Teaching different demographics - is the grass greener?

It will be different, but still challenging in new ways you might not even imagine.

I went from a super low-ses district where all my students were in public housing and there was zero parental support. I saw a lot of the destructive/disrespectful behaviors you mention, and I was relieved when I landed a job in a 'nicer' district.

There are still challenges here, but completely different ones. No one wanted to go to my old school, so class sizes were small and I only had 100 students total. Now I have 30+ in a class and 190 students I'm responsible for. Instead of working closely with ~15 teachers there are over 40 teachers at my site and I barely know some of them.

At the old school there was zero parental support which meant no homework getting done, no one answering if I called, etc. Now there's a touch too much parental support i.e. when I upload new grades I get a cascade of e-mails wanting to know why Jimmy lost 3 points on his lab, they read (* cough* did) the whole thing and it was amazing, and should we schedule a meeting to discuss his progress!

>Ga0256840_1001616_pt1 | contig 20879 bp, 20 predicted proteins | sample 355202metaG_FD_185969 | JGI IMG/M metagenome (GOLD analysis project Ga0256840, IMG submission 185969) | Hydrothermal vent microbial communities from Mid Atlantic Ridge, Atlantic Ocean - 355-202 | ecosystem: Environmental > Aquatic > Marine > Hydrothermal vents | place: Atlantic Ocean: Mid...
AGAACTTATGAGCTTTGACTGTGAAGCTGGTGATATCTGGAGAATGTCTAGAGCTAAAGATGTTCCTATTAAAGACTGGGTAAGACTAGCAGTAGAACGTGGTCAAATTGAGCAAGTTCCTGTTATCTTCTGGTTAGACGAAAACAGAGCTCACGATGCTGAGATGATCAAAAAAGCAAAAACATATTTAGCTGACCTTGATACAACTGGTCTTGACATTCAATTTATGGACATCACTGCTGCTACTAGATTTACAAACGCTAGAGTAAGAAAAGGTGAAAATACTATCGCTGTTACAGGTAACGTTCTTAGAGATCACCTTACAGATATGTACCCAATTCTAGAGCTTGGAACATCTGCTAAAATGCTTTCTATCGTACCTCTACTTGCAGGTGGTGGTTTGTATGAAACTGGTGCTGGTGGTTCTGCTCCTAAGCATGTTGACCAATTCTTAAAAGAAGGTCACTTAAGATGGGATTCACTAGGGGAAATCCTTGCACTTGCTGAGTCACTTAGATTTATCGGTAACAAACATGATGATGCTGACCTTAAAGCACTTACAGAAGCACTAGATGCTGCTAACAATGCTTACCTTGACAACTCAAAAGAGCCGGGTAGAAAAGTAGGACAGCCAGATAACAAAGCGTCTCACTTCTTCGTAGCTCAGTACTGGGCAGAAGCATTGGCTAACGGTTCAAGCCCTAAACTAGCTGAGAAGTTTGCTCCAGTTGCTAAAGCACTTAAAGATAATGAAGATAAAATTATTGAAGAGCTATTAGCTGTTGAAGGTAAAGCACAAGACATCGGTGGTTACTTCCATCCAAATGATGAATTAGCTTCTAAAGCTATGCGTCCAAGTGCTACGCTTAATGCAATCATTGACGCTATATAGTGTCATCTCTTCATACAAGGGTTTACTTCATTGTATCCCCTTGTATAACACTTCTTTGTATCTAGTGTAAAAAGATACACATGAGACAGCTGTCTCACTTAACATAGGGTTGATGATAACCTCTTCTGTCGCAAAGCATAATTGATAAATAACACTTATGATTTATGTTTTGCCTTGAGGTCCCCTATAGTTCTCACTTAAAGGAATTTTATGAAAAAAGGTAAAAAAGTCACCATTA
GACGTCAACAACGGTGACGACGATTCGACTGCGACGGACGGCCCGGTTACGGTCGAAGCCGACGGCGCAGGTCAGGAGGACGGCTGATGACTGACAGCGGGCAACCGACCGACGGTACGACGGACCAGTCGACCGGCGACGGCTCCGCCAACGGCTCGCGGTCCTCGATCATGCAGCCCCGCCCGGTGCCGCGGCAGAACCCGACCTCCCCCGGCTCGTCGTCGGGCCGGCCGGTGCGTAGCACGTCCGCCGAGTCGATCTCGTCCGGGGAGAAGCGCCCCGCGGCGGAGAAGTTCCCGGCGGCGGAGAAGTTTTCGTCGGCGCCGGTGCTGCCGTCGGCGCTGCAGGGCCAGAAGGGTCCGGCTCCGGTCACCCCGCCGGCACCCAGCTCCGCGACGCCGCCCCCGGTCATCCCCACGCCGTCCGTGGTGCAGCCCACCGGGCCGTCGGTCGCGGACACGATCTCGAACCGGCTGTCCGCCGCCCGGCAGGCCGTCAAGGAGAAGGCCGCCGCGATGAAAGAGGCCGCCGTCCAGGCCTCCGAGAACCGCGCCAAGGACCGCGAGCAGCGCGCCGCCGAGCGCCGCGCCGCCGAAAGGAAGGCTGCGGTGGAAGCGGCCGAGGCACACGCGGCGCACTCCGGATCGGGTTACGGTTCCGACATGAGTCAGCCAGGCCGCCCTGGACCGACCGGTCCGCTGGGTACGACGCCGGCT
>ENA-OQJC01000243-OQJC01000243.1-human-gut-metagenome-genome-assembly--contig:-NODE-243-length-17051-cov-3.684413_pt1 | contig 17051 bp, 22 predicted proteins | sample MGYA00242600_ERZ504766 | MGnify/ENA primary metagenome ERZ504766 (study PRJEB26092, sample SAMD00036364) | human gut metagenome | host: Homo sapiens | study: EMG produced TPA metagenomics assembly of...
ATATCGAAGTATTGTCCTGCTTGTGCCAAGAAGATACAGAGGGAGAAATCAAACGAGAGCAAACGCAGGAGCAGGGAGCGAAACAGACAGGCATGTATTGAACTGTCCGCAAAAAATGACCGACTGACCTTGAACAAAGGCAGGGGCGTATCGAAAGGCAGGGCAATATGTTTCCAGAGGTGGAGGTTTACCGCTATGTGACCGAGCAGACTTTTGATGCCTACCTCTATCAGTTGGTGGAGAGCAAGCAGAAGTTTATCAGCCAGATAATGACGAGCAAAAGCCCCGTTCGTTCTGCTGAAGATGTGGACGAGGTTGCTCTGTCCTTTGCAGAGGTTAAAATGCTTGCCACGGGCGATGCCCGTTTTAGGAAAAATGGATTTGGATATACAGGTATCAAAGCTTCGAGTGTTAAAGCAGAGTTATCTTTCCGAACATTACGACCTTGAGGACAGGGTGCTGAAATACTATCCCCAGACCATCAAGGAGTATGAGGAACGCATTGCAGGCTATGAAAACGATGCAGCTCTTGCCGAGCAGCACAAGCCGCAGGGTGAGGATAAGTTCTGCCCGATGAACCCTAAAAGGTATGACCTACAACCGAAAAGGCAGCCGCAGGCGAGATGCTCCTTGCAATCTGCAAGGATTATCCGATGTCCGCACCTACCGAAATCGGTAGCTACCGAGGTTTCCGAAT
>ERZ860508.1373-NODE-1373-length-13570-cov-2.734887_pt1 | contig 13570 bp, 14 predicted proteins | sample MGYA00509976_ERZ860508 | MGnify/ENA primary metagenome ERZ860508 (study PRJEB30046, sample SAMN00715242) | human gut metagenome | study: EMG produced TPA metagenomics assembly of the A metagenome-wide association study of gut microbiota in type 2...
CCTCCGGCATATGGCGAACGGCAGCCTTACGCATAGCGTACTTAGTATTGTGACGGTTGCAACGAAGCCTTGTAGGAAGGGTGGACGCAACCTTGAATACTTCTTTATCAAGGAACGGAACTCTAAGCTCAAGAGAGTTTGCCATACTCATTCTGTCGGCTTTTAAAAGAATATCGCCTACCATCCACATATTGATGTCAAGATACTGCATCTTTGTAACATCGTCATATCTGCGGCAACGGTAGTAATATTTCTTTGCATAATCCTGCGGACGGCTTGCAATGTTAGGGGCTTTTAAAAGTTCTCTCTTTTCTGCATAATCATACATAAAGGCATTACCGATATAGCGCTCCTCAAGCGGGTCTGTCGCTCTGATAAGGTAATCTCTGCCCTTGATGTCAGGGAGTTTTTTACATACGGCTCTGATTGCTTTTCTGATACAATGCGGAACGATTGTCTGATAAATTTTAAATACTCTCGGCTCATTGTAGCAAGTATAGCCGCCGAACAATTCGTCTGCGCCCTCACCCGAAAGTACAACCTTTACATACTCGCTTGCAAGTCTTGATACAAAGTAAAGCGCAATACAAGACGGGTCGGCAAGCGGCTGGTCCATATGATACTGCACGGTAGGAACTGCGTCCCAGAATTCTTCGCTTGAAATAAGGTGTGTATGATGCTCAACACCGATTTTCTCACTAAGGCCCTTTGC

Behavior is better in that I don't have to call security on anybody, but the constant battle to win attention away from their phones and socializing is difficult. If you push them to hard and things end up in the Principals office it will be framed as your fault, not theirs.

Instead of writing dozens of referrals and behavior plans, you'll be filling out private school recommendations and behavior analysis to support their parents divorce proceedings.

There will be challenges wherever you go. Tough schools need good teachers, but not everyone is cut out for the day-in-day-out struggles with little reward. Some people can't handle the high-stakes and intense scrutiny of a high-performing school. There's nothing wrong with trying out the other side for a while. There will always be jobs in those tough schools if you decide it was a better place for you!

/r/teaching Thread